Sunday, November 22, 2009

Lossless: Keeping your options open

There have been a number of articles 'comparing the sound' of music encoded in a lossless way vs. a lossy way, for example, this one at Slashdot:

Slashdot News Story | Can We Really Tell Lossless From MP3?

I think this question misses a key point (though the original article does touch on it). If you have your content stored in a lossless form you can play it in a number of ways, including compressing music so it sounds as it would if it were being decoded from a lossy source, but you can't do it the other way around.

For example, if I start with a FLAC music file (at any given sample rate) I can convert it to MP3 and listen to the resulting stream with MP3 compression artefacts added (just as they do in the article), or I can listen to the music directly from the FLAC file through something like the Linn Klimax (also mentioned on the BBC, btw). It is not possible to start with an MP3 file and listen to the 'MP3 sound' and then somehow get the 'FLAC sound' from the MP3, because the MP3 has lost some information (hence lossy). The lost bits are just not available. Ever. Lost for good.

You don't need to use something as expensive as a Klimax to enjoy music encoded using FLAC. There are lots of free player programs for your computer (e.g. Play for the mac) and home music stystems (e.g. the Logitech Squeezebox). Yes, lossless formats do take up more space, but bulk storage is quite cheap today and getting cheaper, so this is no longer a really significant issue.

So, keep your valued music in FLAC format and keep your options open. You may not be able to afford a Klimax now, but who knows what the future might bring or how your ears might change.

And, of course, avoid DRM like the plague.

Saturday, November 21, 2009

Candidates for hybrid vehicles

We hired a Prius and went on a drive around Wales fairly recently. Wales was stunning, and we'll be making a return trip. The Prius was mostly a not particularly remarkable family car, but there were a couple of area where it really excelled.

The first one was in the quiet of the morning when leaving a B&B. There is a button which tells the Prius to avoid using the internal combustion engine for as long as possible. In this 'stealth mode' we pulled away from B&Bs with just a crunch of gravel, if that.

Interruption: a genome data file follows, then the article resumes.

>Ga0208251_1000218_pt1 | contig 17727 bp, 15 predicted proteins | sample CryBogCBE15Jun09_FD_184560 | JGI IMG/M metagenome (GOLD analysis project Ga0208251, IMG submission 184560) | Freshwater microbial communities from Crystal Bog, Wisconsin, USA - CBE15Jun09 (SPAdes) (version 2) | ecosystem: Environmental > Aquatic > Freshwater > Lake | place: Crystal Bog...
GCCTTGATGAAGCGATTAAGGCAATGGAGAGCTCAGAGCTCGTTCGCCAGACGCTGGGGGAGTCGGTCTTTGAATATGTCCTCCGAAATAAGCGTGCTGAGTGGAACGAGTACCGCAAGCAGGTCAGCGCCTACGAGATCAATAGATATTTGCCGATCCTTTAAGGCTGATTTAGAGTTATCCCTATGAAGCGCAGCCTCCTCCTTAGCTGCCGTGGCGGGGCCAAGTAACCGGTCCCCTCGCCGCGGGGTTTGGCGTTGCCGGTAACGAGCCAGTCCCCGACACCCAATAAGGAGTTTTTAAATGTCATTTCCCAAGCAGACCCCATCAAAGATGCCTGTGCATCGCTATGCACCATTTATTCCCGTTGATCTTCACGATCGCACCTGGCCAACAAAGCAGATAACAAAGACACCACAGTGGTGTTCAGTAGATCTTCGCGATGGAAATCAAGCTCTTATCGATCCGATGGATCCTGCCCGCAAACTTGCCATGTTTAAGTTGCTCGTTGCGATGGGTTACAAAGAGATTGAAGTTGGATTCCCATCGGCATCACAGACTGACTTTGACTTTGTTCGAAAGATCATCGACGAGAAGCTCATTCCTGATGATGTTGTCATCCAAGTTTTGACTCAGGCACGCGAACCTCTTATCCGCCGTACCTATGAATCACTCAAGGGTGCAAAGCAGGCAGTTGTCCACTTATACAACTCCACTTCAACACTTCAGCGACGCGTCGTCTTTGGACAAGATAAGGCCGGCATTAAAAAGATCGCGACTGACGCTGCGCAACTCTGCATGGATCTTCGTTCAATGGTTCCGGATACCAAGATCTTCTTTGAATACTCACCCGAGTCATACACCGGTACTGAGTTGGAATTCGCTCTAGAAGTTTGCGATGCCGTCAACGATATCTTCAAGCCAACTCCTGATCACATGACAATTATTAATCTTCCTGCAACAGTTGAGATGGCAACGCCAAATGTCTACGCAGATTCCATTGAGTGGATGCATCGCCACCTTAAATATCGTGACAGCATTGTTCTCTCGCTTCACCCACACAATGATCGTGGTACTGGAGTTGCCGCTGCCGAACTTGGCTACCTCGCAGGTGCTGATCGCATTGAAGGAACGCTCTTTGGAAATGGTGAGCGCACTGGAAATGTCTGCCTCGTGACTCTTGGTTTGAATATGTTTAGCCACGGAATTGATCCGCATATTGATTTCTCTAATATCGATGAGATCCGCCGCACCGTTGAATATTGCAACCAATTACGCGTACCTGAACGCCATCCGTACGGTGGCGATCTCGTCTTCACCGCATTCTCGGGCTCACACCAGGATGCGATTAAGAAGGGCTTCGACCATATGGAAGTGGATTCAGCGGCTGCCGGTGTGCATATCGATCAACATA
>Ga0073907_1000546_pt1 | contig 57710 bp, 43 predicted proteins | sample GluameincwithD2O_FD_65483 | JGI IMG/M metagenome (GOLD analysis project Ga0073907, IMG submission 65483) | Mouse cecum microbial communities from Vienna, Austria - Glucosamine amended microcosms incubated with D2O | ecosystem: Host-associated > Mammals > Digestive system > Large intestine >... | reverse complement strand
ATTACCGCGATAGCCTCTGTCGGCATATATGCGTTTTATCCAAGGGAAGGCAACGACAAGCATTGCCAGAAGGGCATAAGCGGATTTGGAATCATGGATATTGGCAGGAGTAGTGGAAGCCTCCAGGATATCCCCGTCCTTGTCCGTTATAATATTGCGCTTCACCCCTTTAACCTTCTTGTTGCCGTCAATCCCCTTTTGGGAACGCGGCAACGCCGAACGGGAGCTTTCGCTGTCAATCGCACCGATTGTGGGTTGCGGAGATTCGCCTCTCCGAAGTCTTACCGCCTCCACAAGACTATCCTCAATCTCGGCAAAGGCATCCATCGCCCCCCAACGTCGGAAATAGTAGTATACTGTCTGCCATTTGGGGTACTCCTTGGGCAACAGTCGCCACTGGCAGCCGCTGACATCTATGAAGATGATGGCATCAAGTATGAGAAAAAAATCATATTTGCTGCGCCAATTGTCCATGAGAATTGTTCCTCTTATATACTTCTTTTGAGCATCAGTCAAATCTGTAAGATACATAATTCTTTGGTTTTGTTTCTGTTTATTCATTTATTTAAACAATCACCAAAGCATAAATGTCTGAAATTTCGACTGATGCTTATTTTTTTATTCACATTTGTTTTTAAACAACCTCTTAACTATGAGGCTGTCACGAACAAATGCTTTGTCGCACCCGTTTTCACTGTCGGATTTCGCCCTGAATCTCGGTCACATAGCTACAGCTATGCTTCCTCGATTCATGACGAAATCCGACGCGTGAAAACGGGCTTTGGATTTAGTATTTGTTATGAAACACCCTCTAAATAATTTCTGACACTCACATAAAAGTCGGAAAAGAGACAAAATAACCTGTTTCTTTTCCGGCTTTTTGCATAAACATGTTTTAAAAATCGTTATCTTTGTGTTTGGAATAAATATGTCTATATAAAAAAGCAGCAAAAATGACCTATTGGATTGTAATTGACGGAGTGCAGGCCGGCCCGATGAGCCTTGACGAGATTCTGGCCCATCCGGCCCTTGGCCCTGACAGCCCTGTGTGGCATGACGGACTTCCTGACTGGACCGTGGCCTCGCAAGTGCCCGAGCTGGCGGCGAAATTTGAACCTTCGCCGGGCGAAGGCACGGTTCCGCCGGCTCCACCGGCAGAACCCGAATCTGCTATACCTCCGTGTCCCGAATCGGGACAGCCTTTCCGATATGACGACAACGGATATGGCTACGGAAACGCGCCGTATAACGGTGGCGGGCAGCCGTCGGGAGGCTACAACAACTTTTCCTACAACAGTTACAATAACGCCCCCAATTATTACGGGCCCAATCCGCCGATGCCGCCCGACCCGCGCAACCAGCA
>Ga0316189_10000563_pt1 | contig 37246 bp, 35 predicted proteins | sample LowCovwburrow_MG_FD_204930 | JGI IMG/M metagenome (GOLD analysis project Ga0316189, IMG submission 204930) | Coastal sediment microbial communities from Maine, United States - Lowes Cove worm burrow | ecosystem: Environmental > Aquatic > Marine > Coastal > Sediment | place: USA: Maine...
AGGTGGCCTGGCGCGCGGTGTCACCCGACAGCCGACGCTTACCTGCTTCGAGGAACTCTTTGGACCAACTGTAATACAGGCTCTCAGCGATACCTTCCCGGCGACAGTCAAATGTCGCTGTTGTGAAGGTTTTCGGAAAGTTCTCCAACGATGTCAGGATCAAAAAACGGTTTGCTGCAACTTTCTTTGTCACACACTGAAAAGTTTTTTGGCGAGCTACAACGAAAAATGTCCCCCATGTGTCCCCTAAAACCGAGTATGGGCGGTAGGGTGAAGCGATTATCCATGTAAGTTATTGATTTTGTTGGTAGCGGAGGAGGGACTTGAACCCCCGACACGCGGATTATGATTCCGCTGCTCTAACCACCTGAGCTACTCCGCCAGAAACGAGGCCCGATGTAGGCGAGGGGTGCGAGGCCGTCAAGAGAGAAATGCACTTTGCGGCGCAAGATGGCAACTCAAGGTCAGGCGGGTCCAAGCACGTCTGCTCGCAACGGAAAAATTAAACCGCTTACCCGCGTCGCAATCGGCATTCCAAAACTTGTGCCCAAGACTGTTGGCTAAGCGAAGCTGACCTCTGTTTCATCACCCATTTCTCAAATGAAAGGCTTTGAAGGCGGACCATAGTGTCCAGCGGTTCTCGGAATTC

The other situation where the Prius excelled was in heavy traffic in London. When stopped in traffic, i.e. most of the time (or so it seemed), the car used minimal energy and was pumping no fumes into the air. However we still got to enjoy the noise and fumes from the thousands of other vehicles around us.

Given this experience I'd say hybrid technology is great for:

Early morning or late evening movements in residential areas. In the UK the all electric milk float has been around for ages, and increasingly we are seeing grocery delivery vehicles using either all electric or hybrid vehicles. Great stuff, but we need to see much more of this.

The London cab. This is a great vehicle. Tight turning circle, loads of room inside and driven by someone who actually knows where they are going. But, boy, are they noisy and polluting! Most of their life will be spent stood still in traffic jams or waiting for a fare with the engine running (to keep the driver warm). Hybrid technology (or some kind of all-electric) technology would be perfect for cabs in London and other large cities.

Waste collection vehicles. The nosiest of them all, with their mighty compactors on the back and the amazing range of loud noises they make as they whir, wheeze and rattle down the streets. These vehicle clearly need heaps of power to run the hydraulics for compacting, tipping and all that, but do they really need to run the big diesel engine and compressors while racing (oh, yes) from one set of rubbish bins to another? I think not. With Hybrid technology batteries could be charged while the engine was working to drive the hydraulics, and the engine could be off for the sprints between bins. The engine could kick in for longer runs, but for most of the stop-start small street stuff, the vehicle could be much quieter.

Buses in London are noisy beasts too. TfL are already looking at using Hybrid technology for those, but it seems to be taking a long time to put into practice. I saw the first hybrid double decker at the Lord Mayors show a few years ago, but even now I hardly ever see one actually in service.

If we can get these kinds of vehicles to be less polluting in terms of noise and exhaust it would significantly improve the environment in our modern cities, and hopefully set an example for other city road users.